Welcome to The Best Movies I’ve Never Seen! This is the part of the blog where I work my way through 100 films I’ve never seen that are generally considered to be great. You’re invited to watch along with me if you can find a copy or find it streaming. So grab some popcorn and let’s get started!
Directed by Tom McCarthy
Quick synopsis… A team of reporters and editors at the Boston Globe relentlessly investigate a shocking child molestation cover-up by the Catholic Church.
- Over the years, I have grown more and more fond of true crime.
- Doesn’t matter if it’s a dramatized movie that takes a few creative liberties or if it’s a straight-up documentary series.
- The subject matter of this film is pretty friggin’ effed up.
- But that’s what happens when your film is tackling a massive cover-up involving so many multiple child molestation cases.
- In the Catholic Church, no less.
- The opening scene begins in a Boston police station in 1976.
- A priest has been arrested, accused of molesting a little boy.
- The priest is being held while a bishop speaks with the child’s mother.
- An assistant district attorney comes in and reminds the police at the front desk to keep all of this quiet.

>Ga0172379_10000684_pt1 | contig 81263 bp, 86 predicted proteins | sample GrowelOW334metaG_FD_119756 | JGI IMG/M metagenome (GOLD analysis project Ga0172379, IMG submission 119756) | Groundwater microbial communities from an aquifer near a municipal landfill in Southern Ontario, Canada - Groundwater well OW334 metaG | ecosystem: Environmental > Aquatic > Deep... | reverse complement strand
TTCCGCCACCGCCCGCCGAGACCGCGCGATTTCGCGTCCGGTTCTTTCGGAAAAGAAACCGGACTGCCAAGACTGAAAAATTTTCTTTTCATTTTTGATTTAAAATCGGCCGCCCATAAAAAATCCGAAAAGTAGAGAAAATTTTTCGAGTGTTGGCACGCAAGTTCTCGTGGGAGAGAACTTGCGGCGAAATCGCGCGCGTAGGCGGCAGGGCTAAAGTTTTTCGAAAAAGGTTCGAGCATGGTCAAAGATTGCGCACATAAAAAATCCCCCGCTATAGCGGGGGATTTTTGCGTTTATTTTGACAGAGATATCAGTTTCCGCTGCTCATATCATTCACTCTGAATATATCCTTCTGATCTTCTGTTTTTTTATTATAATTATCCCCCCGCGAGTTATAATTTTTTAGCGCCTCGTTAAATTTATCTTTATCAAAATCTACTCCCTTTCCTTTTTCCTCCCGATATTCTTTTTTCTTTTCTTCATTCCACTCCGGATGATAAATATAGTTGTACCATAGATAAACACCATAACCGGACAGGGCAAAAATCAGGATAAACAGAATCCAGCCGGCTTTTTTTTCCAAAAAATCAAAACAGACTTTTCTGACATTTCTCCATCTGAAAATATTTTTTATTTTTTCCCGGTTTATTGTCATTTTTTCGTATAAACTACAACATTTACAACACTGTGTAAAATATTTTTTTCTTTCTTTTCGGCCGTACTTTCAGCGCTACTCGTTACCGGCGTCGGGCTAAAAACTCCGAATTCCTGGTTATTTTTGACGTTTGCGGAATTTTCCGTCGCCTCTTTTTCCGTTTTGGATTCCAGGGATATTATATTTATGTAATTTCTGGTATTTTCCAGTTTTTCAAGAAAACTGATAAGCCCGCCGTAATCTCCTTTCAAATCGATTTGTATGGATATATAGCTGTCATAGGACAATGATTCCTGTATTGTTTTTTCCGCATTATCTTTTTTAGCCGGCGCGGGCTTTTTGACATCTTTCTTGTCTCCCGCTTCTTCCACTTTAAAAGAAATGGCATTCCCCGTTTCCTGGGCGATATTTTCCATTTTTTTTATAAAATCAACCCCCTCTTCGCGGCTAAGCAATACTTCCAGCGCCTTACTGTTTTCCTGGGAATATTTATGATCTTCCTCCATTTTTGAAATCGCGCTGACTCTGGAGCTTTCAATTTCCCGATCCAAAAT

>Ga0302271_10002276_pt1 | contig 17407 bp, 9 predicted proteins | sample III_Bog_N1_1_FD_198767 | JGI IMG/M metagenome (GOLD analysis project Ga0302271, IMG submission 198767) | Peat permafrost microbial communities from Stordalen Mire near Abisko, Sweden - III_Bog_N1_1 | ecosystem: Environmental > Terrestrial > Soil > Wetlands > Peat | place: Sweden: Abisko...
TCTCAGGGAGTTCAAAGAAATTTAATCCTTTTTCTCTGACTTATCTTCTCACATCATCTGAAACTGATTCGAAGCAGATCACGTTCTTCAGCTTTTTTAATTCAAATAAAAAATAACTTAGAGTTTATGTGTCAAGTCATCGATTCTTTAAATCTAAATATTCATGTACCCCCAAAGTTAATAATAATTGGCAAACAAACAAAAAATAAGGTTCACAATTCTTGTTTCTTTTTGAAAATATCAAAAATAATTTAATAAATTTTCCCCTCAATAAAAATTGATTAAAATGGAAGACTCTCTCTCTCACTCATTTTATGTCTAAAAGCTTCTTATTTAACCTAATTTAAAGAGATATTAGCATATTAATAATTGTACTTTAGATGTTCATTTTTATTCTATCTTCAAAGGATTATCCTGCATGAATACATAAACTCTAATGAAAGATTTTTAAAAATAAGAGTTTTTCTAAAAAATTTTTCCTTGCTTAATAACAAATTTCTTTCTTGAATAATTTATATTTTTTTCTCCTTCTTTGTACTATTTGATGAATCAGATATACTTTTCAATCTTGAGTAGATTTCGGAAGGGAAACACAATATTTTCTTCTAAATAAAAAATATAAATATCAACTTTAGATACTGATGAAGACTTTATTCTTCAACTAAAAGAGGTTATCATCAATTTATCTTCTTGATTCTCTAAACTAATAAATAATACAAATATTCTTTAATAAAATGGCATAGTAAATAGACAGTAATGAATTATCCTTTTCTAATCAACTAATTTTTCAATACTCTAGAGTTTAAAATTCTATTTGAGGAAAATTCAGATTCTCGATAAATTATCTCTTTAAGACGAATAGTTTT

- Soon after, the bishop leaves with the accused priest, walking out as a free man.
- They climb into a black sedan as if the mafia just stepped in to clear up a little legal misunderstanding.
- Then we jump ahead to 2001 at The Boston Globe.
- Marty Baron (Liev Schreiber), the new managing editor, meets with Robby (Michael Keaton), editor of the Globe‘s “Spotlight” investigative team.
- When Marty reads about an attorney who has accused the Archbishop of Boston of having full knowledge of Father Geoghan’s (same priest as 1976) involvement in the sexual abuse of children throughout the past three decades, he wants the “Spotlight” team to investigate.
- Eventually, the team uncovers the fact that the accusations of sexual abuse go far beyond just Father Geoghan, but also involve a number of other priests in Massachusetts.
- Unfortunately, timing forces the team to temporarily shift focus when the World Trade Center is attacked on 9/11.
- Eventually, the team publishes early on in 2002, exposing that Cardinal Bernard Law had full knowledge of every accusation against each priest under him in the church hierarchy.
- The Globe also published a phone number for abuse victims to contact, which led to the Spotlight team getting overwhelmed by all the calls they received of victims coming forward.
- Most shocking (or maybe sickening is the better word) was the list revealing locations where this abuse scandal has been covered up… not just in the U.S. but around the world.
- Having now seen Spotlight, it currently ranks at 119 out of 2,248 movies on my personal Flickchart list.
The details of this movie/investigation are painful to watch/hear about. But this is an excellent movie in my opinion, as you can see from where I’m ranking it after watching. Excellent, but difficult subject matter to watch. Might just make the list of movies I really like that I’ll never see again. Have you seen Spotlight? And if so, what did you think about it? Let me know down in the comments! If you haven’t seen the movie, it can currently be found streaming on Netflix. Then come back next week as I enter the 80s (on the list, not the decade) with Hotel Rwanda.